Until recently, whenever someone wanted to assert that susceptibility to anti-science conspiracy theories was not solely the province of the right, an example they could cite was the sort-of left-leaning embrace of the anti-vaccine crusade.

With Robert F. Kennedy Jr. the most prominent opponent of vaccination, the picture many people had of a vaccine opponent was a liberal parent from Santa Monica fighting with their school district over whether to get their kids immunized.

That was a distortion — liberals were no more likely to be anti-vaxxers than conservatives — and it certainly didn’t rise up the political ladder to the point where Democratic politicians were waging fights against immunizations. (Never mind that the highest-profile purveyor of the lie that vaccines cause autism was Donald Trump.)

But a year or two from now, we may find that opposition to vaccines has become yet another way Republicans declare their culture war bona fides, and an emblem of identity for conservatives everywhere.

This might not just involve vaccines to prevent the coronavirus, but all vaccines. And the result could be outbreaks of diseases such as measles across the country.

As President Biden urges Americans to get vaccinated, Republicans who previously touted the vaccines have started questioning their efficacy. (JM Rieger/The Washington Post)

We’re getting a harbinger of what’s to come from Tennessee, a state that currently ranks 46th in the rate of vaccination against the coronavirus (including D.C.). Only in Alabama, Wyoming, Idaho, Louisiana and Mississippi have a smaller proportion of the population gotten at least one shot.

Earlier this week, the state of Tennessee fired its top health official after Republicans in the legislature targeted her department’s efforts to encourage teenage vaccination against the coronavirus. She was just one of hundreds of state and local health officials who have been harassed, threatened or fired for their work trying to handle the pandemic.

But now Tennessee is going even further. The Tennessean reports:

The Tennessee Department of Health will halt all adolescent vaccine outreach — not just for coronavirus, but all diseases — amid pressure from Republican state lawmakers, according to an internal report and agency emails obtained by the Tennessean. If the health department must issue any information about vaccines, staff are instructed to strip the agency logo off the documents.
The health department will also stop all COVID-19 vaccine events on school property, despite holding at least one such event this month.

With Fox News (and especially Tucker Carlson) leading an anti-vax crusade and ambitious Republican politicians touting their contempt for public health measures, it’s almost surprising that it’s taken this long for the venomous Republican opposition to coronavirus vaccinations to begin turning into opposition against all vaccinations.

This is happening as the highly contagious delta variant spreads and covid-19 cases are on the rise. Which state saw the largest jump in cases last week? Tennessee.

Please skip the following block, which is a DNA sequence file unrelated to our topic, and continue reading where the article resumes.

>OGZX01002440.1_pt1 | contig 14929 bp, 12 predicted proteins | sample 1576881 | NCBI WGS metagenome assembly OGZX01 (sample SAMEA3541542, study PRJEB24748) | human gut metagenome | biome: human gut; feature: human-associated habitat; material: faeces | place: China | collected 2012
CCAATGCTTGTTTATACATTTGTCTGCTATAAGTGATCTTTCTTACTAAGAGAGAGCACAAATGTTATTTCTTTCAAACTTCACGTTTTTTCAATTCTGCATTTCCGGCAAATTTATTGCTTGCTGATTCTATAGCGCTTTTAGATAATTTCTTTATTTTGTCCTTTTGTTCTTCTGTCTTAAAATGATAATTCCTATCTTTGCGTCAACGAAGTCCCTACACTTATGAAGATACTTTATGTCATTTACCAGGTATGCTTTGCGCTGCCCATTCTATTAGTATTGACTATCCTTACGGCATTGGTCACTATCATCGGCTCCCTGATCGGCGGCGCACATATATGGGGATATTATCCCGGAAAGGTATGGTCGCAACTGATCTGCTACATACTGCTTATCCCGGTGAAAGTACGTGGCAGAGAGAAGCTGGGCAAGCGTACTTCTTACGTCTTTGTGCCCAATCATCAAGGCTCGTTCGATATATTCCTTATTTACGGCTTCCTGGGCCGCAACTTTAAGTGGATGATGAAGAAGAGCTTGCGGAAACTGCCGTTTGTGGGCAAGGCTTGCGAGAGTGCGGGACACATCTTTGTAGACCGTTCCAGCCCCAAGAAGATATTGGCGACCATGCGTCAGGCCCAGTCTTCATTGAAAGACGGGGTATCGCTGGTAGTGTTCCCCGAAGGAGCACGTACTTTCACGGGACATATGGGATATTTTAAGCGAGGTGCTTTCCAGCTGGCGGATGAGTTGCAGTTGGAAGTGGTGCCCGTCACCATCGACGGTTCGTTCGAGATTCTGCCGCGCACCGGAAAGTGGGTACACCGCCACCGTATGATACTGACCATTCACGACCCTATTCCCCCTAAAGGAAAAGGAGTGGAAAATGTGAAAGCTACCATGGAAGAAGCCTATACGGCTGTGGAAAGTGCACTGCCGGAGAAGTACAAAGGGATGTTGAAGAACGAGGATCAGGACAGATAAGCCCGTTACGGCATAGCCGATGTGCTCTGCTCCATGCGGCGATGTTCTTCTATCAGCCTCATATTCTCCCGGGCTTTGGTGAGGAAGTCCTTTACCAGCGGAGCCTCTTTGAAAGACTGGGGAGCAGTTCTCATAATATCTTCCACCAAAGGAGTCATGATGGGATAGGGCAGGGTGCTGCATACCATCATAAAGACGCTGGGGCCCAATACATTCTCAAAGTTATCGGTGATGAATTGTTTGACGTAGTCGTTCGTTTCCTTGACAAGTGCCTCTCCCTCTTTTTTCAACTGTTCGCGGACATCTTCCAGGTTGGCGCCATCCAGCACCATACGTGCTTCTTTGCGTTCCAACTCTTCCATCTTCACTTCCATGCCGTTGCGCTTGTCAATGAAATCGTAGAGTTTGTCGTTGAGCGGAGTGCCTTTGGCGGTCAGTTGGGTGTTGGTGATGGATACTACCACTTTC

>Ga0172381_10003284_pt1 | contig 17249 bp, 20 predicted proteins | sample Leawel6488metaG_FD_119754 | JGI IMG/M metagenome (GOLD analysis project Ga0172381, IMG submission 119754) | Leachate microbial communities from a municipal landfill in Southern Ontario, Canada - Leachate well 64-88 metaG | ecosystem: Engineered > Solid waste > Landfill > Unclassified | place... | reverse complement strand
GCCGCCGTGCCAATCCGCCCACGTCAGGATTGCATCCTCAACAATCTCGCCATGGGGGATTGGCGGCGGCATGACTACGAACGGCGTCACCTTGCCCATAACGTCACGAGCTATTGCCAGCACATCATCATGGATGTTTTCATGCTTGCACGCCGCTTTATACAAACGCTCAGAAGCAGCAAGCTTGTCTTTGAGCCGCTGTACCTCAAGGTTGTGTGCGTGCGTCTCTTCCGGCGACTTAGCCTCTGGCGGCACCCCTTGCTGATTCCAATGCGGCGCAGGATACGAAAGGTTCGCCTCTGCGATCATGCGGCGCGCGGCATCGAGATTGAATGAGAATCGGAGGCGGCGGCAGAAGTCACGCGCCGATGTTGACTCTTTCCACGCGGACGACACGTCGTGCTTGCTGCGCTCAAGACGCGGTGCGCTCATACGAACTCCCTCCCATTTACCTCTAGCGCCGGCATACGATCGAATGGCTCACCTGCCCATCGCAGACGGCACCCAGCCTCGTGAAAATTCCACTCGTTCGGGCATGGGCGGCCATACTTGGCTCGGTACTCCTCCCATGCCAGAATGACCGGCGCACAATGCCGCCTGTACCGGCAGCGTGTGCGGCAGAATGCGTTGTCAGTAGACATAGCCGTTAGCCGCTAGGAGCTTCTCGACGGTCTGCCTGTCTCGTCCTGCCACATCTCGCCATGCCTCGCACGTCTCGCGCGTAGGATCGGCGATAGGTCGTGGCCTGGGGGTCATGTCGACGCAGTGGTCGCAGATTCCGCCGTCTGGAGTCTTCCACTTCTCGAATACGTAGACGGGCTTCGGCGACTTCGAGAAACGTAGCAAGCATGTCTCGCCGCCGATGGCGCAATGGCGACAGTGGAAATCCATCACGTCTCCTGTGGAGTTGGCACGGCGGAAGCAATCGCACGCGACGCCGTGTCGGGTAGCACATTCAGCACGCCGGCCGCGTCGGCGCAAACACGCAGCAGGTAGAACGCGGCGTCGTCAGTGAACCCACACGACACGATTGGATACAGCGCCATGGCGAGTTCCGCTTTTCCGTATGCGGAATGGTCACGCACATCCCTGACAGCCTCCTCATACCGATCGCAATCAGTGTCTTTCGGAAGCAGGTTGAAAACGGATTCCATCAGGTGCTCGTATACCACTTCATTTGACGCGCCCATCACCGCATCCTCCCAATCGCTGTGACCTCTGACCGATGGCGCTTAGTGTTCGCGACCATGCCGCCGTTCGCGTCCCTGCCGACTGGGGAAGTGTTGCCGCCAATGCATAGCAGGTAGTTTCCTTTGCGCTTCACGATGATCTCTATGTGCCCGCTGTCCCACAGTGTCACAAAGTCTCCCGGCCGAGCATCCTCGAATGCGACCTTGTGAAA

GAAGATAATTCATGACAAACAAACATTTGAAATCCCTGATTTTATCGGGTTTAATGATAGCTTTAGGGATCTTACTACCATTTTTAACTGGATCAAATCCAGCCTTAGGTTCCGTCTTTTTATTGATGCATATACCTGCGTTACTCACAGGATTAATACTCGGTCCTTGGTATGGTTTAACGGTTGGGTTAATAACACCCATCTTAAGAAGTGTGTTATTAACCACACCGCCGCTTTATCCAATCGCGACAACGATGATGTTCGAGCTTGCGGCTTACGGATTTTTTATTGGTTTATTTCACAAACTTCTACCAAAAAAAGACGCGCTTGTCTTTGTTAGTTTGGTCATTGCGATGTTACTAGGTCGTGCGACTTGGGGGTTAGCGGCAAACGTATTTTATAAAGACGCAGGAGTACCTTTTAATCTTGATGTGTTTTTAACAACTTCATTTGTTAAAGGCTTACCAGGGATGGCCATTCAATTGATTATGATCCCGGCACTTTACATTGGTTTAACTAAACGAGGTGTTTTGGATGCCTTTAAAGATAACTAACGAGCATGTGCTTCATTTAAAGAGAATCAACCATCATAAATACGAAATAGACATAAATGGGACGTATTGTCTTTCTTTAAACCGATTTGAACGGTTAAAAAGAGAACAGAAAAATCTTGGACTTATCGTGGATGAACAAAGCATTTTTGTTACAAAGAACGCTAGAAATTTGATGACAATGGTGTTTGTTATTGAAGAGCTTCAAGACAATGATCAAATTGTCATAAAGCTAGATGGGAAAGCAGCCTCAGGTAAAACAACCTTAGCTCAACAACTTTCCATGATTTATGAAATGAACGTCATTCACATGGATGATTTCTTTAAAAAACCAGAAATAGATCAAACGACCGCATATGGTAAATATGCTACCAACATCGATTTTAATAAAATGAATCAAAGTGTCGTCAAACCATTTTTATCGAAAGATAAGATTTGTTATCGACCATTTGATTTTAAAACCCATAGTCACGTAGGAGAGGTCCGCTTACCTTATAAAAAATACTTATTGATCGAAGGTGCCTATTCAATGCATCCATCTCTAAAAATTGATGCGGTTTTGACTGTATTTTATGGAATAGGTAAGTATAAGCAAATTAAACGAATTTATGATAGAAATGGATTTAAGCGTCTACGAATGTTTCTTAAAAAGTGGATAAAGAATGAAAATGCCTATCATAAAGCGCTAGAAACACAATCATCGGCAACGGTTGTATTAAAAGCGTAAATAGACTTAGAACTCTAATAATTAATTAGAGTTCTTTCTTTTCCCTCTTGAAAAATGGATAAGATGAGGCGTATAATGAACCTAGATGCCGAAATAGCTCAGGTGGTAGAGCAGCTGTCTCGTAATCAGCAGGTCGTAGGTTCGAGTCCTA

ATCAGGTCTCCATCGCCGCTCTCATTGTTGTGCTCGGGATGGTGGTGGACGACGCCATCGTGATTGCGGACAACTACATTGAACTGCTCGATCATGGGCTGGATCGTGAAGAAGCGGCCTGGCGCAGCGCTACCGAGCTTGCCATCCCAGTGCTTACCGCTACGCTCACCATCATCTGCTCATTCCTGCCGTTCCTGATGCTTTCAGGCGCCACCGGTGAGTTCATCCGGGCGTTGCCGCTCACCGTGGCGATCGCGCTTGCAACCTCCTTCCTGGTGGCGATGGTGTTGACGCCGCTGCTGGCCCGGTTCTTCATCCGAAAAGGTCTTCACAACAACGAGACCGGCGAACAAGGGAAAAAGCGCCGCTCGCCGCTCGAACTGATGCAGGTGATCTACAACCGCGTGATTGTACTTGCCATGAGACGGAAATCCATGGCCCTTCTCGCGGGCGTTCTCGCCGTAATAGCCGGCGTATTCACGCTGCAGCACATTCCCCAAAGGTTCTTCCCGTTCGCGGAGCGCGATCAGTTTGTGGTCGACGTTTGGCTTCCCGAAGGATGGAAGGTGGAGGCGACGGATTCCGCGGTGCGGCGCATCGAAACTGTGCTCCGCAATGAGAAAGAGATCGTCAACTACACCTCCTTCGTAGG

Meanwhile, as my colleague Dana Milbank notes, at least 17 Republican-run states have enacted laws or official orders protecting those who refuse to get vaccinated for the coronavirus, often by making it illegal for private businesses or government agencies to demand proof of vaccination.

Before this pandemic, anti-vaccine lunacy had been a real but contained problem (though there was a frightening measles outbreak in 2019), and not one that created partisan controversy. All 50 states plus D.C. require students to be immunized before they can attend public school, and while requirements vary a bit, every state mandates vaccination against measles, mumps, rubella, polio and chickenpox, among others.

In almost all states, you can get an exemption for medical or religious reasons, and almost half the states allow “philosophical” objections to vaccines. As Pew has reported, “states with philosophical exemptions have 2.5 times the rate of opt-outs than states with only religious exemptions.”

But before now, there had been no partisan pattern to where those philosophical exemptions were available. You could get them in liberal California and Oregon or conservative Idaho and Arkansas.

So how much do you want to bet that before kids go back to school in September, Republican state legislators will start introducing bills to weaken or repeal immunization requirements? They’ll probably start by loosening the exemption process to make it no more difficult than checking a box; some may even propose removing the requirements altogether.

The pieces for a nationwide anti-vaccine movement among Republicans were already there: skepticism of science; distrust of government; a conception of “liberty” that includes the freedom to harm other people if you want. Now, a final piece is being added to the recipe: right-wing identity politics.

We saw it with mask-wearing, where Republicans decided that visibly and loudly rejecting a simple public health measure was how you showed everyone you’re a freedom-loving Trump supporter. Before long we could see conservatives sporting T-shirts reading “Get your liberal needle out of my kid’s arm! Immunizations = communism!”

And of course, they’ll be cheered on by the Fox News prime-time lineup, who will insist that there’s no better way to “own the libs” than by letting your children get diphtheria.

Perhaps I’m wrong, and conservatives will resist the temptation to widen their dislike for vaccines and create yet another battlefield for the endless culture war. But the last year and a half hasn’t given us much reason for optimism.

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